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Lincoln’s Preliminary Emancipation Proclamation to be Exhibited at Tilles Center at LIU Post Only Location on Long Island to Display Traveling Exhibit

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Rita Langdon/
Morgan Lyle,
516-299-2333
516-299-4177
Tom Dunn/
Jonathan Burman
New York State Education Department
518-474-1201

LincolnBrookville, N.Y. – In a rare public exhibit, one of the nation's greatest documentary treasures – President Abraham Lincoln's Preliminary Emancipation Proclamation – will be on display at Tilles Center for the Performing Arts at LIU Post, 720 Northern Boulevard, Brookville, New York on Monday, October 15 and Tuesday, October 16.

The draft document banishing slavery in America was written in Abraham Lincoln's own handwriting in 1863. It will be on display along with the Emancipation Proclamation Centennial Commemoration Speech written and delivered in 1962 by Dr. Martin Luther King, Jr. at the centennial anniversary of the signing of the Emancipation Proclamation.

The public may view the documents from 1 to 9 p.m. on both days. School groups, by reservation, will receive guided tours from 9 a.m. to 12 noon. This is the only Long Island location to host the exhibit, titled "First Step to Freedom: Abraham Lincoln's Preliminary Emancipation Proclamation." Admission is free and the public is invited to attend.

"Although it is difficult to quantify with precision, the Emancipation Proclamation probably freed about 200,000 slaves," writes Lincoln scholar Harold Holzer for the New York State Museum. "By a stroke of his pen, Lincoln had managed by executive order to launch a second American Revolution. He not only ended the national shame of human bondage in America, but helped guarantee the survival of American democracy itself."

Lincoln's manuscript for the January 1, 1863 proclamation was destroyed in the Great Chicago Fire of 1871 making this handwritten preliminary proclamation the only copy in his hand to survive the 150-year interval since it was written. It was purchased by the NYS Legislature on April 28, 1865, three days after Lincoln's funeral train passed through Albany.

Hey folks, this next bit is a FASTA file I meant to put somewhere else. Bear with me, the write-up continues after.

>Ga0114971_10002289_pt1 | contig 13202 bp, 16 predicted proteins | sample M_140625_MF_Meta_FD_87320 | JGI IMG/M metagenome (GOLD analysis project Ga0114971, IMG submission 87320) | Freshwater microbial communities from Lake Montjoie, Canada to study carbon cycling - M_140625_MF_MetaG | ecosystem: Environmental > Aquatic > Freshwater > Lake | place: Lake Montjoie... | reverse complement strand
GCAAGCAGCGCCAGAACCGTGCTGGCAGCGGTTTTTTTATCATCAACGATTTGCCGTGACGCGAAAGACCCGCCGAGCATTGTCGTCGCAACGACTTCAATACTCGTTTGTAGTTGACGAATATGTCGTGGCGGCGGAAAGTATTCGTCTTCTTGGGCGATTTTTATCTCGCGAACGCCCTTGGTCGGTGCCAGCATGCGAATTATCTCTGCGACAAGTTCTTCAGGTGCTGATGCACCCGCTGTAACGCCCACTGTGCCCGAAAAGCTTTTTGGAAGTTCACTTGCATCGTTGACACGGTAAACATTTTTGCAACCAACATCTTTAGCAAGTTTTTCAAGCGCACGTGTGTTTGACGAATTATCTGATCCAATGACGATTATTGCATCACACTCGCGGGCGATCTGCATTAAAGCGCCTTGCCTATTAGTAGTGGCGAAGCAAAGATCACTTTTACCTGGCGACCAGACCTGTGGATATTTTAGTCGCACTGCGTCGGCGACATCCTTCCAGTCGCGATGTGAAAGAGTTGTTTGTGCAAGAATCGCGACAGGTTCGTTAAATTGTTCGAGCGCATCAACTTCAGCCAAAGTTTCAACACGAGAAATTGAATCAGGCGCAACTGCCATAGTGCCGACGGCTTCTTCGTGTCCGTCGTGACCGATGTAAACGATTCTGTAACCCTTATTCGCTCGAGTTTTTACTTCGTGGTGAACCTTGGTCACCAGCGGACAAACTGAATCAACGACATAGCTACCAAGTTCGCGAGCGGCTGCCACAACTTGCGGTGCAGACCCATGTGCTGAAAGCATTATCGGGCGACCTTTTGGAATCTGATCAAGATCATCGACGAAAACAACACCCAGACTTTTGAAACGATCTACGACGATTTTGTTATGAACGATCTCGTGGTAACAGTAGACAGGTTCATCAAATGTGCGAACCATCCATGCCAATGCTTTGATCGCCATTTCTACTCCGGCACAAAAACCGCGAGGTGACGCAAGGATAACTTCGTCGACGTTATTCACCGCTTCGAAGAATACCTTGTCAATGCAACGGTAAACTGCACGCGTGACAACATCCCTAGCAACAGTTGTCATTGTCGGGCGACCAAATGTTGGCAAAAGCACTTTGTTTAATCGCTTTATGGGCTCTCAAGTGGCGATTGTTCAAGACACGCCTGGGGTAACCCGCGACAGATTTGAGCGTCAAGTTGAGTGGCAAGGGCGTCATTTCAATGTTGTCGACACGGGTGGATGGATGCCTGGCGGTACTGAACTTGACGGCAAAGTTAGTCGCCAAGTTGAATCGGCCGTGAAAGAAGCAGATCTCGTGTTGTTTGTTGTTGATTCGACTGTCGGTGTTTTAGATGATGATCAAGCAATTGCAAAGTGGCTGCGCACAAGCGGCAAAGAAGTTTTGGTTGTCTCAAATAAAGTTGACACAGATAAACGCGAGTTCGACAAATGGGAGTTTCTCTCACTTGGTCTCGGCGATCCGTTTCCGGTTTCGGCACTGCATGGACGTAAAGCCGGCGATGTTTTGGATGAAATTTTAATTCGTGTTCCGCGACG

Martin Luther King SpeechThe manuscript is only shown on rare occasions -- most notably in a 1950-51 'Freedom Train" tour -- and is housed in a double chamber case which is flooded with nitrogen gas to stabilize temperature and humidity. This viewing at LIU Post will be mounted as part of a rare multi-city display across New York State to mark the sesquicentennial of the Emancipation Proclamation.

The Martin Luther King Jr. manuscript dates to a speech he presented at the New York Civil War Centennial Commission's Emancipation Proclamation Observance, New York City, September 12, 1962. While acknowledging that the nation still had a long way to go to ensure full civil rights to all its people, he declared that day that Lincoln's Proclamation, along with the original Declaration of Independence, constituted America's greatest gift to the world.

"LIU Post and Tilles Center for the Performing Arts are pleased and honored to join with the New York State Education Department and SUNY College of Old Westbury in presenting these national treasures to the community," said Dr. Paul Forestell, provost of LIU Post. "The abolition of slavery transformed our country. To be given the opportunity to see the very pieces of paper that Abraham Lincoln and Martin Luther King, Jr. touched is a powerful experience."

The exhibition is made possible by the New York State Education Department and is being offered in partnership with LIU Post, LIU Votes, Tilles Center for the Performing Arts, and SUNY College at Old Westbury.

LIU Post (formerly known as the C.W. Post Campus of Long Island University) is located at 720 Northern Boulevard, Brookville, NY, 11548-1300. For school group booking information, call 516-299-2752 by September 20, 2012. Visit www.liu.edu/post/freedom for more information or call 516-299-3500.

Posted 09/17/2012

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